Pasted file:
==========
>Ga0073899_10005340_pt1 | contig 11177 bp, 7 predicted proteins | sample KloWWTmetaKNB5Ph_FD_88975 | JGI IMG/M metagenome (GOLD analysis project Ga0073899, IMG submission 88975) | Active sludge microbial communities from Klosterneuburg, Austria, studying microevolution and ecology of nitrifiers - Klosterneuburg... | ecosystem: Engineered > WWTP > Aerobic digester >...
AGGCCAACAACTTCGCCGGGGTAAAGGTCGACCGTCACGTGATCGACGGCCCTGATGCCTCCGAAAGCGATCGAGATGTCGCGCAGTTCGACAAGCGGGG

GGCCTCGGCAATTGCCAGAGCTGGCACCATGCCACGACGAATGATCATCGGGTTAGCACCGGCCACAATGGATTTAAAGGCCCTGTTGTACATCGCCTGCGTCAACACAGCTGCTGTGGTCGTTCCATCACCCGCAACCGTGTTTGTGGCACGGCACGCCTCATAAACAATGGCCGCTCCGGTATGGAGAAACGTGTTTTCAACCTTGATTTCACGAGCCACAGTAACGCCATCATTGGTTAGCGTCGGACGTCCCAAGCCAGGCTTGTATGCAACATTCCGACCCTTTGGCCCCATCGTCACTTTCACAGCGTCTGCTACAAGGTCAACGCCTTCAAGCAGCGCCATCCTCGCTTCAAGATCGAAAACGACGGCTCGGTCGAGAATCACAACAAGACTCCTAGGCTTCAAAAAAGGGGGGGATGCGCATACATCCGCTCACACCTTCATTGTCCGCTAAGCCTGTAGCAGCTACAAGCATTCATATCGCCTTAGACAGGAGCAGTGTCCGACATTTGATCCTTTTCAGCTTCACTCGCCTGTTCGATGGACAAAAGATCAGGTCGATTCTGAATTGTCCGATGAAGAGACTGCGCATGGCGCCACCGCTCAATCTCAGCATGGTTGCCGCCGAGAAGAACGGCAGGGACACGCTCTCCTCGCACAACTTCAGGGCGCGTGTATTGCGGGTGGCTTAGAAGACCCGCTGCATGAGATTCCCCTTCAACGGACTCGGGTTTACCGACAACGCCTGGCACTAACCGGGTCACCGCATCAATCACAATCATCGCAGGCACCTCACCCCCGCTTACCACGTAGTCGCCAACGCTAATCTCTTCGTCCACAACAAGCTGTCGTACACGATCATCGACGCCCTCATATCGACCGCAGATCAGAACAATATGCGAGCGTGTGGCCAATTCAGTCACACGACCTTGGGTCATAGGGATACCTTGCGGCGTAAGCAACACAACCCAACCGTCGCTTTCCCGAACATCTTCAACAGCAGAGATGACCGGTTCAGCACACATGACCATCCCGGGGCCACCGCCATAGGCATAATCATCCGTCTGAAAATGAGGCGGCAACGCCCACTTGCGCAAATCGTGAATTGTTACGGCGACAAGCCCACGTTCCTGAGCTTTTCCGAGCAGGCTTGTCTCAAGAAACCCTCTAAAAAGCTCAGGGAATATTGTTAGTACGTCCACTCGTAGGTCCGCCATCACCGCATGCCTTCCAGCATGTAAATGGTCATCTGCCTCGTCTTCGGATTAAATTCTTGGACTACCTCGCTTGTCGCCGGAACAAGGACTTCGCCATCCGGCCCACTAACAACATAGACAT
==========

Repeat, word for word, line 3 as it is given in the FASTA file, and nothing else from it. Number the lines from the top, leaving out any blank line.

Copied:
GGCCTCGGCAATTGCCAGAGCTGGCACCATGCCACGACGAATGATCATCGGGTTAGCACCGGCCACAATGGATTTAAAGGCCCTGTTGTACATCGCCTGCGTCAACACAGCTGCTGTGGTCGTTCCATCACCCGCAACCGTGTTTGTGGCACGGCACGCCTCATAAACAATGGCCGCTCCGGTATGGAGAAACGTGTTTTCAACCTTGATTTCACGAGCCACAGTAACGCCATCATTGGTTAGCGTCGGACGTCCCAAGCCAGGCTTGTATGCAACATTCCGACCCTTTGGCCCCATCGTCACTTTCACAGCGTCTGCTACAAGGTCAACGCCTTCAAGCAGCGCCATCCTCGCTTCAAGATCGAAAACGACGGCTCGGTCGAGAATCACAACAAGACTCCTAGGCTTCAAAAAAGGGGGGGATGCGCATACATCCGCTCACACCTTCATTGTCCGCTAAGCCTGTAGCAGCTACAAGCATTCATATCGCCTTAGACAGGAGCAGTGTCCGACATTTGATCCTTTTCAGCTTCACTCGCCTGTTCGATGGACAAAAGATCAGGTCGATTCTGAATTGTCCGATGAAGAGACTGCGCATGGCGCCACCGCTCAATCTCAGCATGGTTGCCGCCGAGAAGAACGGCAGGGACACGCTCTCCTCGCACAACTTCAGGGCGCGTGTATTGCGGGTGGCTTAGAAGACCCGCTGCATGAGATTCCCCTTCAACGGACTCGGGTTTACCGACAACGCCTGGCACTAACCGGGTCACCGCATCAATCACAATCATCGCAGGCACCTCACCCCCGCTTACCACGTAGTCGCCAACGCTAATCTCTTCGTCCACAACAAGCTGTCGTACACGATCATCGACGCCCTCATATCGACCGCAGATCAGAACAATATGCGAGCGTGTGGCCAATTCAGTCACACGACCTTGGGTCATAGGGATACCTTGCGGCGTAAGCAACACAACCCAACCGTCGCTTTCCCGAACATCTTCAACAGCAGAGATGACCGGTTCAGCACACATGACCATCCCGGGGCCACCGCCATAGGCATAATCATCCGTCTGAAAATGAGGCGGCAACGCCCACTTGCGCAAATCGTGAATTGTTACGGCGACAAGCCCACGTTCCTGAGCTTTTCCGAGCAGGCTTGTCTCAAGAAACCCTCTAAAAAGCTCAGGGAATATTGTTAGTACGTCCACTCGTAGGTCCGCCATCACCGCATGCCTTCCAGCATGTAAATGGTCATCTGCCTCGTCTTCGGATTAAATTCTTGGACTACCTCGCTTGTCGCCGGAACAAGGACTTCGCCATCCGGCCCACTAACAACATAGACAT